Based on our independent review of the record, we hold that Bowe's counsel breached his agreement not to seek a downward departure. Because the court denied the Government's motion to nullify the plea agreement, it failed to consider whether it should impose a sentence within the Sentencing Guideline range for an adjusted offense level of 15, or set aside the guilty plea and order that the matter be tried. This circuit has previously recognized that “[w]here the bargain represented by the plea agreement is frustrated, the district court is best positioned to determine whether specific performance, other equitable relief, or plea withdrawal is called for.” United States v. Conner, 930 F.2d 1073, 1076 (4th Cir.1991). Accordingly, we leave to the district court upon remand the task of fashioning an appropriate remedy after considering the recommendations of the parties.5
The Government also argues that the district court erred in departing downward based on diminished capacity under U.S.S.G. § 5K2.13. The Government contends that Bowe was not entitled to a downward departure under § 5K2.13 because the instant offense involved either “actual violence or a serious threat of violence.” This court has held that “when applying § 5K2.13 the sentencing court should make a fact-specific investigation of the offense to determine whether it was non-violent.” United States v. Morin, 124 F.3d 649, 653 (4th Cir.1997). We review the district court's findings in this regard for clear error. Id.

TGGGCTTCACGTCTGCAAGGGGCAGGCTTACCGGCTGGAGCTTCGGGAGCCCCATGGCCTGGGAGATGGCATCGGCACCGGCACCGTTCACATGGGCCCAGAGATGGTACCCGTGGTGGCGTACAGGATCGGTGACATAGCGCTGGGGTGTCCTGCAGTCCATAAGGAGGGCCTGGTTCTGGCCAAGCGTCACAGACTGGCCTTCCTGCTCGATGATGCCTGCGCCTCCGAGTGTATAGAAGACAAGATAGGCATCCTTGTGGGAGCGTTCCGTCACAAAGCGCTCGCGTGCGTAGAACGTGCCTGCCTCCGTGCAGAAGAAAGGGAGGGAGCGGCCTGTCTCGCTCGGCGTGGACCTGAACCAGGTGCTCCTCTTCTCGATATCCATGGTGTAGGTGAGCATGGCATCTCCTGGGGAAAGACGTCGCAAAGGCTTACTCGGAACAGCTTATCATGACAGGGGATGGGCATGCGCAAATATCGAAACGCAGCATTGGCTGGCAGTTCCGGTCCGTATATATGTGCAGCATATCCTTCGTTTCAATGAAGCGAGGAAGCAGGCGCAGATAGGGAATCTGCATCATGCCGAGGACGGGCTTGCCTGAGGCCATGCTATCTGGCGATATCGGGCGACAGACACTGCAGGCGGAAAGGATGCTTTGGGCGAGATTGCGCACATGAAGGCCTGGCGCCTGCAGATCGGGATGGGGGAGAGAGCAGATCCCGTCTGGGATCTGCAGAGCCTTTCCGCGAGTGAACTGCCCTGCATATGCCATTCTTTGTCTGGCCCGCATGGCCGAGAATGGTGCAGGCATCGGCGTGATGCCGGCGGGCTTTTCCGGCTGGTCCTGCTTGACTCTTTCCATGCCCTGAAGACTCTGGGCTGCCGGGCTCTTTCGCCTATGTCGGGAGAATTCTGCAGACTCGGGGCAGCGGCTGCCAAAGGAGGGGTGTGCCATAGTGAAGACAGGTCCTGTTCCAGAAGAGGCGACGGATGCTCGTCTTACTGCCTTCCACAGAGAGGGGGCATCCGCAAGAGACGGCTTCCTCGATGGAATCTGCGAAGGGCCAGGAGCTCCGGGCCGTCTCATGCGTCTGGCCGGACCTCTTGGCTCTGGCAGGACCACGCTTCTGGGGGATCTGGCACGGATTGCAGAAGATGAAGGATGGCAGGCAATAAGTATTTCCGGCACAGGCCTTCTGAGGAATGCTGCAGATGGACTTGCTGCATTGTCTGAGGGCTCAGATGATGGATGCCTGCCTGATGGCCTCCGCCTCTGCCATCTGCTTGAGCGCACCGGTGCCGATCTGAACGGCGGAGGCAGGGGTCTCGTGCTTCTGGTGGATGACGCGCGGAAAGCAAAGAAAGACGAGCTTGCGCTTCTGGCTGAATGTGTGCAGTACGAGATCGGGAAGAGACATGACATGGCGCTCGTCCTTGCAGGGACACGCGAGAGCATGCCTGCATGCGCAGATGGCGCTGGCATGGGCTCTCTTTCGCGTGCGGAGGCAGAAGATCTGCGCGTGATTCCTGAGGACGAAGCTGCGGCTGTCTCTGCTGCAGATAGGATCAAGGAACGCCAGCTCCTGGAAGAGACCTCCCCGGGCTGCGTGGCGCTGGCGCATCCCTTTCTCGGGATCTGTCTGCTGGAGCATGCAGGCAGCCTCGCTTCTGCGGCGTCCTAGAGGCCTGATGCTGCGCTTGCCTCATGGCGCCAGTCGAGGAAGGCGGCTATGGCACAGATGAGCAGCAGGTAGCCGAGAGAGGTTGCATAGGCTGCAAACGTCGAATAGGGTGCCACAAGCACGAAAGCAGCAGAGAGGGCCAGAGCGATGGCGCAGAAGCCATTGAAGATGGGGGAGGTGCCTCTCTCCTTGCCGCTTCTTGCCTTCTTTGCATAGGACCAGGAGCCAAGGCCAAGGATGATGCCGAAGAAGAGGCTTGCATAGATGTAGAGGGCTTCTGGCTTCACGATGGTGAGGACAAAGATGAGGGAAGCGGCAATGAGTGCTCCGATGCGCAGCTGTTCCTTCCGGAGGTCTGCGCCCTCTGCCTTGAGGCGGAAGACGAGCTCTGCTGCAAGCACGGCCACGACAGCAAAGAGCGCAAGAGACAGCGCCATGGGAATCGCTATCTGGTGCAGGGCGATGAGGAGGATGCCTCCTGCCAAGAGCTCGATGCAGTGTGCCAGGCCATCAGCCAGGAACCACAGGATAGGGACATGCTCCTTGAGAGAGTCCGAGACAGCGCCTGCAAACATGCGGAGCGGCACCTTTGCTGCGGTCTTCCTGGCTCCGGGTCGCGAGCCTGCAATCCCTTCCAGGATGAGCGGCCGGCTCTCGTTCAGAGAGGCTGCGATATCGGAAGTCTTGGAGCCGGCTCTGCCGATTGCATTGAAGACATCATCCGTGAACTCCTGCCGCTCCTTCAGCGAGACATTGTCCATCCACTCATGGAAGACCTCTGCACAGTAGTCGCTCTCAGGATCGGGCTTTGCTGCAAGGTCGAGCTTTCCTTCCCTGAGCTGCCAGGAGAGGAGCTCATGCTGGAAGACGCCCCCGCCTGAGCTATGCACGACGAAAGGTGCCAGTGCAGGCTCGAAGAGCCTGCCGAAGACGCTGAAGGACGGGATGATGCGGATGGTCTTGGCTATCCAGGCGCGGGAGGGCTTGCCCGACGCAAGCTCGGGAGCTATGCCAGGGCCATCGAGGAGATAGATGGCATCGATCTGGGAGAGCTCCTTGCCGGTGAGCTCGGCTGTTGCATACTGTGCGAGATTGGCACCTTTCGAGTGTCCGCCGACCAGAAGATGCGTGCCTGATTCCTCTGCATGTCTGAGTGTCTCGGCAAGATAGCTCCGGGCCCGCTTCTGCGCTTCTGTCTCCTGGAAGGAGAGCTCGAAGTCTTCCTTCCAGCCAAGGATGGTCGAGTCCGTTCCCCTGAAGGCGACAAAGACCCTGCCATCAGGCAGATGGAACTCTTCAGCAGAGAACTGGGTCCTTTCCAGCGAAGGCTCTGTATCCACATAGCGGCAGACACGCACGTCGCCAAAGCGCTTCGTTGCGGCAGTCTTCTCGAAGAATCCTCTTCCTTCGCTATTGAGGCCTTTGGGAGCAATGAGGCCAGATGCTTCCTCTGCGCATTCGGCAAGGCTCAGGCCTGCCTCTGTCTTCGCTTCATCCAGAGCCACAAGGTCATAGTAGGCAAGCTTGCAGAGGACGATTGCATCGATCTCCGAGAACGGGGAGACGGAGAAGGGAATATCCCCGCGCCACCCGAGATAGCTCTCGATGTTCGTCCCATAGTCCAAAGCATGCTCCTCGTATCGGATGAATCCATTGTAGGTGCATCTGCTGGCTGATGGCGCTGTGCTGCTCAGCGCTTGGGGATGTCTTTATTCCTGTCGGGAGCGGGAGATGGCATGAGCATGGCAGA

The undisputed record reveals that Bowe forced his way into his estranged wife's house by pushing aside her cousin. He then compelled Mrs. Bowe to leave with him by gesturing that he would hit her if she did not comply. One of Bowe's counsel argued before the district court that “we have a two-time former heavyweight boxer champion of the world whose fists are-the Court can see his hands. His hands and fists are so large they in and of themselves under state law can be considered as lethal weapons.” Counsel's comments accurately reflect North Carolina law. See State v. Krider, 138 N.C.App. 37, 530 S.E.2d 569, 573 (2000) (noting that “[t]he size of both the actor and his victim are important factors in the determination of whether or not hands are deadly weapons.”). The record shows that Bowe displayed a buck knife, a flashlight, duct tape, pepper spray, and handcuffs to his wife during the trip from North Carolina to Virginia. He told Mrs. Bowe that he had come prepared to kill her if he had found her with another man. Bowe stabbed his wife through a heavy leather jacket. He also slapped her. These facts clearly demonstrate that Bowe's conduct involved a serious threat of violence, regardless of whether the stabbing was intentional or inadvertent. During the commission of the crime, Bowe was armed with a deadly weapon, he threatened to hit his wife, and he stabbed her with a knife. The district court committed clear error in finding that Bowe's conduct was not violent and did not involve a serious threat of violence. Morin, 124 F.3d at 653. A district court lacks the discretion to depart downward pursuant to section 5K2.13 under such circumstances.
The parties agreed not to seek or argue for a departure from the Sentencing Guideline range for an adjusted offense level of 15 (18 to 24 months). In violation of this promise, Bowe's counsel presented evidence that Bowe suffered from diminished capacity and should be permitted to receive treatment rather than punishment by incarceration.
In denying the Government's motion to have the court declare the plea agreement null and void, the district court erroneously permitted Bowe's counsel to violate the express terms of the plea agreement.